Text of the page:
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Debt Ceiling Fight a Case of Bipartisan Absurdity

Daily Ticker

On Monday, the U.S. government will hit the $14.294 trillion debt ceiling established by Congress. The good news is Treasury Secretary Tim Geithner recently said America can continue to make good on its debt payments without an increase in the debt ceiling until Aug. 2, nearly a month longer than previously thought. (See: Debt Ceiling Deadline Pushed Back: Will the GOP Budge?)

The other news is several Republican Congressman continue to say they won't vote to increase the debt ceiling and have accused the Obama administration of using scare tactics to force an increase.

"Many conservatives, including some GOP freshman who campaigned in 2010 against raising the debt limit, say [Geithner] is exaggerating the danger," The WSJ reports. "They note that Mr. Geithner has already postponed the deadline once, and they insist the U.S. can find ways to shift its money around and cut some spending immediately to avoid cataclysmic consequences."

Geithner has said failure to raise the debt ceiling would have a "catastrophic economic impact."

As Henry and I discuss in the accompanying clip, it's incredibly irresponsible for any politician to even think about forcing the U.S. to default on its debt, which would result in sharply higher borrowing costs for all Americans — and that's a best-case scenario.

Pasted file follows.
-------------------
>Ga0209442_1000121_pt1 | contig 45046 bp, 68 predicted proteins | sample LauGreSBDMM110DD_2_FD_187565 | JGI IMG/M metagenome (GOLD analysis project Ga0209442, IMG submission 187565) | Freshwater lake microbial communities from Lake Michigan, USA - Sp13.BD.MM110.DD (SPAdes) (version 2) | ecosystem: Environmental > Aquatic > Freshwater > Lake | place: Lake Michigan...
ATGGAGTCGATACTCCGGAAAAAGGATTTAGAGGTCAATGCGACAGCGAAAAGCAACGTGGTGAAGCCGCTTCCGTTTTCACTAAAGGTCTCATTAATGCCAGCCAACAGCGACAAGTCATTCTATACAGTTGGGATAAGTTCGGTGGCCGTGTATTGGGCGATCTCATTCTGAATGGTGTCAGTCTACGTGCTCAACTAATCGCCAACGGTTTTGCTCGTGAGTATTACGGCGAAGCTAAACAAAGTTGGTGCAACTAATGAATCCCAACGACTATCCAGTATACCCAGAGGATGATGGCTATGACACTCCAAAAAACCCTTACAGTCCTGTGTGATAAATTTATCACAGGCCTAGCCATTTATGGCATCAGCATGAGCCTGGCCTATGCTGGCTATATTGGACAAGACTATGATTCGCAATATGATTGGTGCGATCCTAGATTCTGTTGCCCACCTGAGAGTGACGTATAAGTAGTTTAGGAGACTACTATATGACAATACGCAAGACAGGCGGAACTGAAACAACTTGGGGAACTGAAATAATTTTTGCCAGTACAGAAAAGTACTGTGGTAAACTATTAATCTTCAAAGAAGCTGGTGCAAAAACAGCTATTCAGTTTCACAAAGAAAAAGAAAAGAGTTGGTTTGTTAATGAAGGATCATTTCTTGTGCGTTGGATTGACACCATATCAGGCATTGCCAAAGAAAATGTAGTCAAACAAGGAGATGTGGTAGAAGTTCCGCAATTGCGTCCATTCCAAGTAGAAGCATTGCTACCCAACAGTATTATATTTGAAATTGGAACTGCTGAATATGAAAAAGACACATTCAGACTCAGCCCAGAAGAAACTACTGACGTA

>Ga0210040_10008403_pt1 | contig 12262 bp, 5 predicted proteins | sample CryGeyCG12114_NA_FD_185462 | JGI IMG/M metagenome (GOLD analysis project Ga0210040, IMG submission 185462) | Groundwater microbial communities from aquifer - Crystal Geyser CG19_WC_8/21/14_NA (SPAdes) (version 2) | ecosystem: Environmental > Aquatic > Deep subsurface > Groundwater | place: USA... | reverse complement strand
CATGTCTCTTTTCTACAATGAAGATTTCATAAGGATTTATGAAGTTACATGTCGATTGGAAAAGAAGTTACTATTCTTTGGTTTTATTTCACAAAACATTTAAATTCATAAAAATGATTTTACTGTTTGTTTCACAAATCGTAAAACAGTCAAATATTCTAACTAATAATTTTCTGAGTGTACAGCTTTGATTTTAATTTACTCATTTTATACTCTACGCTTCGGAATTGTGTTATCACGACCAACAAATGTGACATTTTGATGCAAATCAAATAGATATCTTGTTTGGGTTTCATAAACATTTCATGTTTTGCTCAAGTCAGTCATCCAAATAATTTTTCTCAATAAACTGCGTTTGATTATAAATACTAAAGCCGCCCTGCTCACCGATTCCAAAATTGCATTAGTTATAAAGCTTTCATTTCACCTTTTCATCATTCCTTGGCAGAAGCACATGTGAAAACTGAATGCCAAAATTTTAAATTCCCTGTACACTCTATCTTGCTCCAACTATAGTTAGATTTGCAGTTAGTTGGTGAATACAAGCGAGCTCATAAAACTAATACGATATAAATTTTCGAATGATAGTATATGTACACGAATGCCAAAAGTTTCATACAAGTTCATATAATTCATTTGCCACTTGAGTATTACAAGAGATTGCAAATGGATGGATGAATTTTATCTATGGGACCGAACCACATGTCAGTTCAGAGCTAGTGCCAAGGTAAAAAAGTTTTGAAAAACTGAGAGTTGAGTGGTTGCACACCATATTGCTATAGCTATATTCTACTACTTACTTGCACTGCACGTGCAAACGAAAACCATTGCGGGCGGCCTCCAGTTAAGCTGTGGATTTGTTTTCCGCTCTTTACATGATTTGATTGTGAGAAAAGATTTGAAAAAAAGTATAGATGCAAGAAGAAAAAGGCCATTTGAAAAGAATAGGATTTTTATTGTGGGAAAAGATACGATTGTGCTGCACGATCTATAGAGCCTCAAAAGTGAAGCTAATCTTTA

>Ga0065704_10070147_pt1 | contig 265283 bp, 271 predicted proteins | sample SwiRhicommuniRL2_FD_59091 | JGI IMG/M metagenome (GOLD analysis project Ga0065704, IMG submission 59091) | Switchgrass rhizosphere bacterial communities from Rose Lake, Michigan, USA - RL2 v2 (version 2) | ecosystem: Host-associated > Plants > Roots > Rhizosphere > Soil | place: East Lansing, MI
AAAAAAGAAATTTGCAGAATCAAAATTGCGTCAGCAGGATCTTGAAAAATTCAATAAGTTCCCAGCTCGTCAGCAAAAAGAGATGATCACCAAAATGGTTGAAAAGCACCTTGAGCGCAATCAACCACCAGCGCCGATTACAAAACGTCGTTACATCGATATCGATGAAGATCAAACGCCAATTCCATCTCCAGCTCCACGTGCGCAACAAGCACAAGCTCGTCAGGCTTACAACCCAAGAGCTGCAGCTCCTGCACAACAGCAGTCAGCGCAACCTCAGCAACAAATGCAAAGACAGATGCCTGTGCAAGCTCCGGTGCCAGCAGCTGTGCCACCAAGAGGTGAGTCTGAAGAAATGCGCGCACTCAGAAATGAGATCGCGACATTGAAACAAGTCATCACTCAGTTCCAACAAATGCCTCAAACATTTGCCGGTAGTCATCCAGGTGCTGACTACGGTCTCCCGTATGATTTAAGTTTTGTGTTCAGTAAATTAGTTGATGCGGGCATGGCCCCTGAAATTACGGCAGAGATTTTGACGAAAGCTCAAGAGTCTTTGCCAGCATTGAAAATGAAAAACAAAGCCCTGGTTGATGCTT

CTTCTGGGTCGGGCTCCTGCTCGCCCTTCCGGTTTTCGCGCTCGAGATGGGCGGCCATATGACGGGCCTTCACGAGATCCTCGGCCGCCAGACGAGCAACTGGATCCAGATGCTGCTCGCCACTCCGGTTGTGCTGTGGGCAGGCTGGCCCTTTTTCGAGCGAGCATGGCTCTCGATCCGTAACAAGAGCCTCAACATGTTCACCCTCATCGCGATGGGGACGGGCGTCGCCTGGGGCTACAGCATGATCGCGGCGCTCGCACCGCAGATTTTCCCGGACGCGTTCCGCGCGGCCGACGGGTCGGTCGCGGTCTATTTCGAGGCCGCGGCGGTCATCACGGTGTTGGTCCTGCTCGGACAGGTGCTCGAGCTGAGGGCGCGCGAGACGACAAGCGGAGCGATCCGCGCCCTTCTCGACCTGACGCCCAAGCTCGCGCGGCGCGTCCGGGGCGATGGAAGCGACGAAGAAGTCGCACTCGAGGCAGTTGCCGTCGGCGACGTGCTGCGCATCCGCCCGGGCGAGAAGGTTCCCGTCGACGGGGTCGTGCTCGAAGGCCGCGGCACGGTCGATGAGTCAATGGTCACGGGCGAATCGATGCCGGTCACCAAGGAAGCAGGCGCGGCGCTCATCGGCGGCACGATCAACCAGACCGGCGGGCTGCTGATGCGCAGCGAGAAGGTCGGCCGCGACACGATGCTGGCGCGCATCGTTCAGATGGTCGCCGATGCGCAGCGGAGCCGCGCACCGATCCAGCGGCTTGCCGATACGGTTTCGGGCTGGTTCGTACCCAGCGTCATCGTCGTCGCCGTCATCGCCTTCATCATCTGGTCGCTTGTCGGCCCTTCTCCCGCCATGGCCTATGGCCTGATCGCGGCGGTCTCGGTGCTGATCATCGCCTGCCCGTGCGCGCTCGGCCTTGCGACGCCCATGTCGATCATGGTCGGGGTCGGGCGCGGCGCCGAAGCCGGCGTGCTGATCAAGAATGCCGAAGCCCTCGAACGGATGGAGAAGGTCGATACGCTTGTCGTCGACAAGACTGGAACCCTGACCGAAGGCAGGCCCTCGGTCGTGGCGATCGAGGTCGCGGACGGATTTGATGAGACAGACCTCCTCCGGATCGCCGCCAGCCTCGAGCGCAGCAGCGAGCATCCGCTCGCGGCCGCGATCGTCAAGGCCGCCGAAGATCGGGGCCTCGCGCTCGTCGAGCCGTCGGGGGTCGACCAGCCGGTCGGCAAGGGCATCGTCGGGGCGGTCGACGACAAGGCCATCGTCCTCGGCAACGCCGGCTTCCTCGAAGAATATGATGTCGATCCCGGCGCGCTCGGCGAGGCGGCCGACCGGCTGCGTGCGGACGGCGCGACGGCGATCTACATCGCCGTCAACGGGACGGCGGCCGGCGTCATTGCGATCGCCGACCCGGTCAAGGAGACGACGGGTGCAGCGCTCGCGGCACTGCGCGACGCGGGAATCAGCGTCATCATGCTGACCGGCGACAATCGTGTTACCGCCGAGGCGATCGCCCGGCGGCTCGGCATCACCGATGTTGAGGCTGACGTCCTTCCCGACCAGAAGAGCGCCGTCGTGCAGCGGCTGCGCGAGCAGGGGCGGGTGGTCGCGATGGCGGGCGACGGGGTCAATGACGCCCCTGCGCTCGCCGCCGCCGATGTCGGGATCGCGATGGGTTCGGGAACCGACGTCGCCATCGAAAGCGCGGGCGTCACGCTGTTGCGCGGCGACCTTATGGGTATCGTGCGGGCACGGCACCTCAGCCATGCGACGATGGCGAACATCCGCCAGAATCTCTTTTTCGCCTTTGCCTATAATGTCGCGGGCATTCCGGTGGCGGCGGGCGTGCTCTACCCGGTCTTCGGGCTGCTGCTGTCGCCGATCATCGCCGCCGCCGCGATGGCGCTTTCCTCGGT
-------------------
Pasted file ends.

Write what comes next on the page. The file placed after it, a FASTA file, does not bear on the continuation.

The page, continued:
"The worst outcome would be one in which the financial system would be again destabilized, which we saw in Lehman, which would have extremely dire consequences for the rest of the economy," Fed Chairman Ben Bernanke said during a Senate Banking Committee hearing Thursday. "Using the debt limit as a bargaining chip is quite risky."

But if the Republicans are wrong for "playing chicken" with the debt ceiling — and for insisting tax hikes are a non-starter in any budget reform -- President Obama and the Democrats are equally wrong for refusing to negotiate spending cuts as part of a deal to get the debt ceiling raised. The Democrats' failings are even worse if Republicans are correct that "the deadline was created for political reasons," as the WSJ reports.

This kind of bipartisan absurdity is a big reason why so many Americans are deeply cynical about government. As citizens and taxpayers, we deserve much better from our elected officials who are playing with fire.

Aaron Task is the host of The Daily Ticker. You can follow him on Twitter at @atask or email him at altask@yahoo.com

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